Thirteen Utrecht-based researchers receive Vidi grant

Researchers each receive 800.000 Euros to develop innovative line of research

The Dutch Research Council has awarded thirteen experienced, Utrecht-based researchers a Vidi grant worth 800,000 euros. The grant enables them to develop their own innovative line of research and set up their own research group in the coming five years. The grants are intended for experienced researchers who have been conducting successful research for several years after their PhD defense. 

Thirteen of the 97 laureates in this round are from UU and UMC Utrecht. Five of the laureates do research at the Faculty of Science, one at the Faculty of Veterinary Medicine, three at the Faculty of Geosciences, one at the Faculty of Social and Behavioural Sciences and three at the UMC Utrecht. Besides the thirteen Vidi grants for Utrecht University and UMC Utrecht, there is also one laureate from the Hubrecht Institute, one laureate from the Princess Máxima Centrum and two laureates from NIOZ.

Dr. Gijs Heuts, Faculty of Science: Hopf algebras and periodic homotopy theory

The Vidi grant helps us build a new bridge between geometry and algebra.

Heuts and his team are studying a new type of algebra called Hopf algebras to describe geometric shapes in high dimensions. Just like a prism breaks a white beam of light into the colors it consists of, these types of shapes can be split into parts corresponding to different frequencies. These and other global properties of geometric shapes in high dimensions can be described using homotopy theory. Hopf algebra’s provide a new way of studying homotopy theory and of combining geometrics and algebra.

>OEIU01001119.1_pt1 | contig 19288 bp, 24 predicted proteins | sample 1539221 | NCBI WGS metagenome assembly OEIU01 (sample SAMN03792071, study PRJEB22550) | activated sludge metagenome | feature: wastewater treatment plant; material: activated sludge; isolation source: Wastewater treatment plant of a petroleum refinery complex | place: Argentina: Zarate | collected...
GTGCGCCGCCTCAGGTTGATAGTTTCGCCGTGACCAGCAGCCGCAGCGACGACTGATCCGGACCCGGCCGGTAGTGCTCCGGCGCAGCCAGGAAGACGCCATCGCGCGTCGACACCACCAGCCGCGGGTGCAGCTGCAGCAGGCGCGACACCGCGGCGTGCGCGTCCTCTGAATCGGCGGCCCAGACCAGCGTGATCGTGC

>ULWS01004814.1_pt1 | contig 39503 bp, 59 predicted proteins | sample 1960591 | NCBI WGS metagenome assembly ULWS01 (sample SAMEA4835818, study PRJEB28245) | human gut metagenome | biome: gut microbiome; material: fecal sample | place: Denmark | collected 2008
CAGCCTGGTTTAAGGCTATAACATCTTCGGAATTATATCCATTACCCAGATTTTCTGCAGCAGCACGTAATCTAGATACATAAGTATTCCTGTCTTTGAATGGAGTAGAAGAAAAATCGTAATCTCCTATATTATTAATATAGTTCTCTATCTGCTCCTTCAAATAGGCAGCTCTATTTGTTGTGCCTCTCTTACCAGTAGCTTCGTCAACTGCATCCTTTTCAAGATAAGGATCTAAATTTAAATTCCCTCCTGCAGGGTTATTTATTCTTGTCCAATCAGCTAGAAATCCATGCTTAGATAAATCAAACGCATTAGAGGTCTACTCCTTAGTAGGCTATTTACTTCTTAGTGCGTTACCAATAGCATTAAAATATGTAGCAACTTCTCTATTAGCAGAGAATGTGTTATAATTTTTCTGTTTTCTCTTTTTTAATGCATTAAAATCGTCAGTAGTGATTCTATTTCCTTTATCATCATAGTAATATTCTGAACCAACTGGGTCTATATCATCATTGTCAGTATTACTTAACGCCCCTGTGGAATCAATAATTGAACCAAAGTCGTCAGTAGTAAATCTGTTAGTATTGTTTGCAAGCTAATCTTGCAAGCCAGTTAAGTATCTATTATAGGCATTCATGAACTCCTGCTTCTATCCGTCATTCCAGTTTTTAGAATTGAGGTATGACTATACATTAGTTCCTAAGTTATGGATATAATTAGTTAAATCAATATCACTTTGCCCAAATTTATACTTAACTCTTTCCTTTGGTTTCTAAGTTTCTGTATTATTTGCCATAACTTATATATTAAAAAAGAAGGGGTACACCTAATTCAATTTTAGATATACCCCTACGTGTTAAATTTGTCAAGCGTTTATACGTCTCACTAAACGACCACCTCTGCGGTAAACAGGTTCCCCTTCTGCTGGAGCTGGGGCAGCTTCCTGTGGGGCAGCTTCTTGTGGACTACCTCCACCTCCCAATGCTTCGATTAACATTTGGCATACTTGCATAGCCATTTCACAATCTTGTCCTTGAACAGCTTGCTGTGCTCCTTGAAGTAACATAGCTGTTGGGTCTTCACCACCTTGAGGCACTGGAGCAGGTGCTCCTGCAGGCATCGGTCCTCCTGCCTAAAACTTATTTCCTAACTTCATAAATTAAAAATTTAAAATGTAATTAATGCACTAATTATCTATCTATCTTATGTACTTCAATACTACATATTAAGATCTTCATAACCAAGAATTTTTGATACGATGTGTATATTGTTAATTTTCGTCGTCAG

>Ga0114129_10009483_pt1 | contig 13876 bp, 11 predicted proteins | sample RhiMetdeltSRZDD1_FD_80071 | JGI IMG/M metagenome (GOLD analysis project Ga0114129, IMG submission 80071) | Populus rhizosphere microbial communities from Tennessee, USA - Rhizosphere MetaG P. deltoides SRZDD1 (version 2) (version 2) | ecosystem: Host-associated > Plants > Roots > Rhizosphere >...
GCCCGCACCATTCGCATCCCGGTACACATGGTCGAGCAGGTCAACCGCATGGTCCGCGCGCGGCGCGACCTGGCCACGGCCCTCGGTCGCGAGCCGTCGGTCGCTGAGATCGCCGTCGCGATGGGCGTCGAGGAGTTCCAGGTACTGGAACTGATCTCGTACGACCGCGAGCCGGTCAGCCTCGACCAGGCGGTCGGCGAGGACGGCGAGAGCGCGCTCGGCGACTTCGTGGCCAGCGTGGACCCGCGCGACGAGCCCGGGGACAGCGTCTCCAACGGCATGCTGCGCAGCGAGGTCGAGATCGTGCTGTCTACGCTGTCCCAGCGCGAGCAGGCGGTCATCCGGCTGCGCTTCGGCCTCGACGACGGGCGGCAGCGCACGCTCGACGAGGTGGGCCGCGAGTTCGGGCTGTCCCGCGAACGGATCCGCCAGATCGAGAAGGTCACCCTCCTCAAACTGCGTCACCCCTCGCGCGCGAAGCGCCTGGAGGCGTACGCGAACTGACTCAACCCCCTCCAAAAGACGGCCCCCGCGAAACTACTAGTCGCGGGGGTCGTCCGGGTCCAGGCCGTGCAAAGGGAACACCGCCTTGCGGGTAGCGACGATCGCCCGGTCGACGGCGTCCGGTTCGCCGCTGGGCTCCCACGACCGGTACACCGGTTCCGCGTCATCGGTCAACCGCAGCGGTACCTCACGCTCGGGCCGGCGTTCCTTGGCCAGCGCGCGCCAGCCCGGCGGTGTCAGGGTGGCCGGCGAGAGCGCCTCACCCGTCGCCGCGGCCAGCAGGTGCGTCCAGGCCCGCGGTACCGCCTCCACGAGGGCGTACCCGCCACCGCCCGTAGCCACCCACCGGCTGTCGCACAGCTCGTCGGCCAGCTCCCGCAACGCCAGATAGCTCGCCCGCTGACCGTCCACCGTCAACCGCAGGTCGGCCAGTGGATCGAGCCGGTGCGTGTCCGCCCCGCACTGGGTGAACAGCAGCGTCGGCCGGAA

Dr. Valentijn Karemaker, Faculty of Science: Geometric p-structures in families of abelian varieties and Drinfeld modules

I’m very happy with the opportunities this Vidi grant provides me to dive further into this topic. By developing new geometric constructions, we can solve important problems in arithmetic geometry in this project.

Valentijn Karemaker researches abelian varieties. These are geometric objects studied in number theory. Over a finite field of characteristic p, the points on an abelian variety of p-power order have an interesting structure. Therefore, Karemaker investigates how this structure varies in families of abelian varieties. She also studies similar structures on Drinfeld modules, which may be viewed as function field analogues of abelian varieties.

Dr. Alvaro del Pino Gomez, Faculty of Science: Flexibility and rigidity of tangent distributions

This project aims to provide a global classification of distributions, which is largely unexplored territory. Recent developments have shown that there is a pretty exciting way forward.